Though normally a fierce critic of Allen's work, John Simon of National Review declared the film to be "Allen's first successful blending of drama and comedy, plot and subplot," and also wrote:

The chief strength of the movie is its courage in confronting grave and painful questions of the kind the American cinema has been doing its damnedest to avoid.[13]

Variety gave the film a more mixed review, however, writing, "Woody Allen ambitiously mixes his two favoured strains of cinema, melodrama and comedy, with mixed results in Crimes and Misdemeanours."[14]


The film was met with critical acclaim, and was nominated for three Academy Awards: Allen for Best Director and Best Original Screenplay, and Martin Landau for Best Actor in a Supporting Role.

In Empire magazine's 2008 poll of "The 500 Greatest Movies of All Time", Crimes and Misdemeanors was ranked number 267.[15] In 2010, it was the first film to win the 20/20 Award[16] for Best Picture, Best Original Screenplay (Allen), and Best Supporting Actor (Landau). It also received three additional nominations, for Best Director (Woody Allen), Best Supporting Actor (Jerry Orbach) and Best Supporting Actress (Huston). In a 2016 Time Out contributors' poll, it ranked second only to Annie Hall among Allen's efforts, with Dave Calhoun praising it as "the film in which Woody's comic and serious sides most comfortably align".[17] The film achieved the same rank in a 2016 article by The Daily Telegraph critics Robbie Collin and Tim Robey, who wrote, "Here [Allen is] thinking deeply about moral choice, the question of whether guilt in your own eyes or the eyes of the world matters more. This bubblingly wise film, rich with beautifully dovetailing metaphors about blindness and conscience and the perils of self-knowledge, [...] is Allen on soaring form, gliding so elegantly through its maze of ideas it's as if the spirit of Fred Astaire gave it lift-off."[18] Crimes and Misdemeanors was also named Allen's second best by Chris Nashawaty of Entertainment Weekly[19] and Barbara VanDenbergh of The Arizona Republic,[20] third by Darian Lusk of CBS News,[21] and fourth by Zachary Wigon of Nerve.[22] In a 2015 BBC critics' poll, it was voted the 57th greatest American film ever made.[23]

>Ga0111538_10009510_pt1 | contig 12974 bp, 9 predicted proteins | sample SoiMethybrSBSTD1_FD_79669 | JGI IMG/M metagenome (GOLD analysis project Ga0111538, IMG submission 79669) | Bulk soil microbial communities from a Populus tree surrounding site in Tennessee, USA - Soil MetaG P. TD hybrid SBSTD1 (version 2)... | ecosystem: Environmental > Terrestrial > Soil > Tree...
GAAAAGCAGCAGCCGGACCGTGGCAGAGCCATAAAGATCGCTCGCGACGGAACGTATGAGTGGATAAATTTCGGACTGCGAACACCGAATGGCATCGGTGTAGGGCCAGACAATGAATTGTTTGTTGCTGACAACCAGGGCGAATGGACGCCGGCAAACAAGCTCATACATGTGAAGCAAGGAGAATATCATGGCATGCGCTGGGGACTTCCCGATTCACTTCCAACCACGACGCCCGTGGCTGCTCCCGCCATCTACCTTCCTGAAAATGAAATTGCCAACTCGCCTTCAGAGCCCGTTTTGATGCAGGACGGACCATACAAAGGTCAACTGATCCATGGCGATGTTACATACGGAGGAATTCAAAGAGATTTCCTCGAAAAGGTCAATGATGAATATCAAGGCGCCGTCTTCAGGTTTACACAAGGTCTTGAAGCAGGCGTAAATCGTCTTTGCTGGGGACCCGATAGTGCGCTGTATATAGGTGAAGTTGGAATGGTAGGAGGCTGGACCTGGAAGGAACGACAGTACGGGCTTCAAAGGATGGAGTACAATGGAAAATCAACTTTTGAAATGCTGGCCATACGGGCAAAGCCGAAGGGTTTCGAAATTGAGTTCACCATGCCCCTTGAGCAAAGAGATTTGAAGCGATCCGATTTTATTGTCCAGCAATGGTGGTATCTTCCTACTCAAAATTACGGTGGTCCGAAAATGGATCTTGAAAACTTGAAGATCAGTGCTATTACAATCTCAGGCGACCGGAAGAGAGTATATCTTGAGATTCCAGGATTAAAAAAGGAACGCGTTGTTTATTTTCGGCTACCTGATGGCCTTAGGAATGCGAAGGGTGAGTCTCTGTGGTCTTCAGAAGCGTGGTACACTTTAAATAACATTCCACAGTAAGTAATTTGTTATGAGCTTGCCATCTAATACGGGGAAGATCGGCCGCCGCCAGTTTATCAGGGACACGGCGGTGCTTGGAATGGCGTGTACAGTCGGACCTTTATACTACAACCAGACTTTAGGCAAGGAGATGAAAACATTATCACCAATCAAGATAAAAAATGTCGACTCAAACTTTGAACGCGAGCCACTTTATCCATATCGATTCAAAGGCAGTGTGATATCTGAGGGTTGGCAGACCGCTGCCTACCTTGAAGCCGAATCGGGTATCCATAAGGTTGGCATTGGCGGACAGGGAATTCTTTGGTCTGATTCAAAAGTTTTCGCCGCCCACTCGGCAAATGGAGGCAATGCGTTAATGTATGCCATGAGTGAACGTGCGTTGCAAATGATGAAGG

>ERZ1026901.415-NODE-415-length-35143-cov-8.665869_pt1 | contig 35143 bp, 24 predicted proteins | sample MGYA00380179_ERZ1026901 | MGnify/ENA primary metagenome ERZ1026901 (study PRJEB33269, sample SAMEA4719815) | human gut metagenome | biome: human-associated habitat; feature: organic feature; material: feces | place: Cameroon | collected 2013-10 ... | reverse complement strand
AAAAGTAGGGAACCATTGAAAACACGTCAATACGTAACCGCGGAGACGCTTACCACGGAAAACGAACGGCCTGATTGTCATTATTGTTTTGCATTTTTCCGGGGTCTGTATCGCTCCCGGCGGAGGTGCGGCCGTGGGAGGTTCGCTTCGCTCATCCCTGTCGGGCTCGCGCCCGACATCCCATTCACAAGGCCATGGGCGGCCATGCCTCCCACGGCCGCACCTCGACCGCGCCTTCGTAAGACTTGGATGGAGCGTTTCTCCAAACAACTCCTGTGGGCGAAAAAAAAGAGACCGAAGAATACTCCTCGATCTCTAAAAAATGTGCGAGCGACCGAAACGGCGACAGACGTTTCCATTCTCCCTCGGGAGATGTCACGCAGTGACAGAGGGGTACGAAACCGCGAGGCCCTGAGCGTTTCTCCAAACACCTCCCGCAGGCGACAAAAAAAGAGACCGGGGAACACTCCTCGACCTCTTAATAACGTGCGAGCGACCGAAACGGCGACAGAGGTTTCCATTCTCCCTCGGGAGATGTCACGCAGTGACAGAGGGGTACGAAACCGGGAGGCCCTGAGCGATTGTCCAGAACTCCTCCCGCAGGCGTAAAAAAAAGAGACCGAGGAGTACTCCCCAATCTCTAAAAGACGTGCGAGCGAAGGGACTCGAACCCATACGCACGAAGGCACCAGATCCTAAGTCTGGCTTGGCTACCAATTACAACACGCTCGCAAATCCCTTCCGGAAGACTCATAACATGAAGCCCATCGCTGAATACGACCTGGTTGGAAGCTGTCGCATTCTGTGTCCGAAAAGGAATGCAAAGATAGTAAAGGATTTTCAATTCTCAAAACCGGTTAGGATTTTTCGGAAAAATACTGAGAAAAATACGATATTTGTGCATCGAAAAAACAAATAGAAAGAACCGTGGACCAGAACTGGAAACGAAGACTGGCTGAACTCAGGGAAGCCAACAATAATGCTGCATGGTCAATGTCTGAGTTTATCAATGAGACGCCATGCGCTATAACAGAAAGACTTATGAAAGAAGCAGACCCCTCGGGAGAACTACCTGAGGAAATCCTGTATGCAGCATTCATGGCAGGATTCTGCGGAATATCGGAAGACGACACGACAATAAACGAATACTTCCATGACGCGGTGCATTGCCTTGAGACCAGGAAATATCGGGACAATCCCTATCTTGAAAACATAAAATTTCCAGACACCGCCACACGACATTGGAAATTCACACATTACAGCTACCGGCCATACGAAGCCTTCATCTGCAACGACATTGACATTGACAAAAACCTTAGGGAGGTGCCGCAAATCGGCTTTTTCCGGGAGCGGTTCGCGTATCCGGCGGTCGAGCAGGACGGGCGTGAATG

In October 2013, the film was voted by The Guardian readers as the third best film directed by Allen.[24]

Year Award Category Nominated work Result
1989 Academy Awards Best Director Woody Allen Nominated
Best Supporting Actor Martin Landau Nominated
Best Original Screenplay Woody Allen Nominated
1989 Golden Globe Awards Best Motion Picture – Drama Crimes and Misdemeanors Nominated
1990 British Academy Film Awards Best Film Robert Greenhut
Woody Allen
Best Director Woody Allen Nominated
Best Original Screenplay Nominated
Best Supporting Actor Alan Alda Nominated
Best Supporting Actress Anjelica Huston Nominated
Best Film Editing Susan E. Morse Nominated
1990 Directors Guild of America Awards Outstanding Directing - Motion Pictures Woody Allen Nominated
1990 Writers Guild of America Awards Outstanding Original Screenplay Won
1989 National Board of Review Top 10 Films Crimes and Misdemeanors Won
Best Supporting Actor Alan Alda Won
1989 New York Film Critics Circle Best Supporting Actor Won
1989 Los Angeles Film Critics Association Best Supporting Actor Martin Landau Nominated


Home media

Crimes and Misdemeanors was released through MGM Home Entertainment on DVD on June 5, 2001. A limited-edition Blu-ray of 3,000 units was later released by Twilight Time on February 11, 2014.[25]